Or so I’ve often written. But naturally, it was difficult to find definitive statistics on that when I first reported on it three years ago. At that time, my most up to date source was my copy of Working Korea 2007, published by the Korea Labor & Society Institute. Here is my scan of page 19, which has a graph of the male and female workforce participation rate of 1970-2006:

In hindsight, although it does show a big drop in the female rate in 1997-98, it shows an equally large (even slightly larger?) drop in the male rate too. With my apologies, I’m very surprised I didn’t notice that earlier, and, although it does contradict most of the literature I’ve read about the Asian Financial Crisis, and is just from one source too, it still definitely bears further investigation.

That aside, a year later I found a source going up to 2008 (it shows a fall of 50.3% to 50.0% in 2006-2008; see below also). And today, spurred by Justin’s comment, I tried looking again, and found the following at the National Statistics Office’s website:

(Source)

The blue bars represent the economically active female population, in thousands (i.e., the first figure is 10.75 million), the pink line the female workforce participation rate. Although the choice of right scale gives the false visual impression that the rate has changed a great deal, as you can see from the numbers it has remained within a narrow band of 49% to 50.5%, last year’s rate being just lower than that of 2002. Also, clearly a 0.9% drop between 2008 and 2009 isn’t quite as big as I’ve been making out, and again is something that bears further exploration.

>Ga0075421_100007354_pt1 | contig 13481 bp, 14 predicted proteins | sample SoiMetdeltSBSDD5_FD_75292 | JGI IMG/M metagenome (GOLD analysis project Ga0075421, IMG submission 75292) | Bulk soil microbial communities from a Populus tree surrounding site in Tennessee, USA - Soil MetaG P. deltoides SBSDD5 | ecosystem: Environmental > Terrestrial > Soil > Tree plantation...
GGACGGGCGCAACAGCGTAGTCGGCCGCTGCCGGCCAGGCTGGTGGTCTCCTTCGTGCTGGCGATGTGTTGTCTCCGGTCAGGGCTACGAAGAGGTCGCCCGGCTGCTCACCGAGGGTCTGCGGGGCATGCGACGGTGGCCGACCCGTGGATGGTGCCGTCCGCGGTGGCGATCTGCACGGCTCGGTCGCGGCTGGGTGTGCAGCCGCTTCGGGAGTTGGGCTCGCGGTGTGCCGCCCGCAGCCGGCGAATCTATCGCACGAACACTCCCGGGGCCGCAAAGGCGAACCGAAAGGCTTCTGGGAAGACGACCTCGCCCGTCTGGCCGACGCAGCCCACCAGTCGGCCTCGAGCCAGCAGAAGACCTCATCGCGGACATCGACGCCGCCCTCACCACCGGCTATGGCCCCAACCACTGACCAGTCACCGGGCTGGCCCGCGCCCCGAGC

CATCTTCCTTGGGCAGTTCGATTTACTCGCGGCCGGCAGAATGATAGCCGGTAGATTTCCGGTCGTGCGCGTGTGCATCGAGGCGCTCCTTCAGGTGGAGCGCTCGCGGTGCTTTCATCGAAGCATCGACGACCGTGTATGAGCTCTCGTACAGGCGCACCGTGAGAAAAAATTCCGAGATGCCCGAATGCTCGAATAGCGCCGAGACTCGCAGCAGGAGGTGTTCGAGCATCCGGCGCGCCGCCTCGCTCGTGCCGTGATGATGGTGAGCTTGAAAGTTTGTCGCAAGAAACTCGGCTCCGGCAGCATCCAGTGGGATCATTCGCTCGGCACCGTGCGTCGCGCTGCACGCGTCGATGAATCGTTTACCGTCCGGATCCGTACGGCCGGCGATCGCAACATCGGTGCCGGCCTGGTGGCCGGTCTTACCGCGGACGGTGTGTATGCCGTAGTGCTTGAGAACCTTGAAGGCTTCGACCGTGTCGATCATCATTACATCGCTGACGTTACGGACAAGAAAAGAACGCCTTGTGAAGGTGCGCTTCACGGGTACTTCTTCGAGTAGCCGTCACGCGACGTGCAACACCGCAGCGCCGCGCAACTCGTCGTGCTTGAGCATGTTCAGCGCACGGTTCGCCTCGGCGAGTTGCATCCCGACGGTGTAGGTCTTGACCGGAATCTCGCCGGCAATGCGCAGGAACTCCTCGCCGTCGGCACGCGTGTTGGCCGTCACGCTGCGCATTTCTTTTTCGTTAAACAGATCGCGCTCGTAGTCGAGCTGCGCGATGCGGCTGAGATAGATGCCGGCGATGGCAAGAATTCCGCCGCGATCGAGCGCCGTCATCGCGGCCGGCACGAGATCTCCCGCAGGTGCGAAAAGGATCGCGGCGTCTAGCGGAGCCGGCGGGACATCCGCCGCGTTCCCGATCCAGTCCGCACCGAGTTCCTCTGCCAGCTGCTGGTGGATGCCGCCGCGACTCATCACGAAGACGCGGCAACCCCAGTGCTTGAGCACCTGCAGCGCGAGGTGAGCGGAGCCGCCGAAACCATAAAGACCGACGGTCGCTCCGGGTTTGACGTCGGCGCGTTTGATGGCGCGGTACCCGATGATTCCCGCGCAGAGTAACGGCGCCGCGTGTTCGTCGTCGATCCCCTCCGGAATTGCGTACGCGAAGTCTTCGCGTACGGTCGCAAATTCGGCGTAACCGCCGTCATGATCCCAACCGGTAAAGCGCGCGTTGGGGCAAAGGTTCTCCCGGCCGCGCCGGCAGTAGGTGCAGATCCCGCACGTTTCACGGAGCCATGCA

But still, one thing is clear: the number — well, percentage — of Korean women working has little changed in the last 15 years, and remains very very low by the standards of other developed countries. So it can not be the cause of increasing gender friction.

The perception that Korean women are making significant inroads into the Korean economy though? That’s entirely possible, and indeed I highly recommend KoreaBANG for much more on that (indeed, especially the remainder of Justin’s post), as well as many posts by Gord Sellar too (source, right).

(For more posts in the Korean Sociological Image series, see here)

Which Korean Industries Have the Largest Gender Pay Gap?

(Source: unknown)

A long time ago, a Korean friend told me that banks were like a microcosm of all Korean workplaces — almost all the tellers were women, and seemed to do most of the actual work, but made the least money. In contrast, their male supervisors seemed to just sit at the back, occasionally approving a form the tellers would bring to them. But they’d probably be paid twice as much.

I don’t know how fair that portrayal was, and indeed later I befriended a Korean bank teller who didn’t think much of it, who loved her work at an all-female branch. Nevertheless, as the following The Joongang Ilbo report makes clear, the banking industry still has the largest gender pay gap, with women making an average of only 57% of what men make.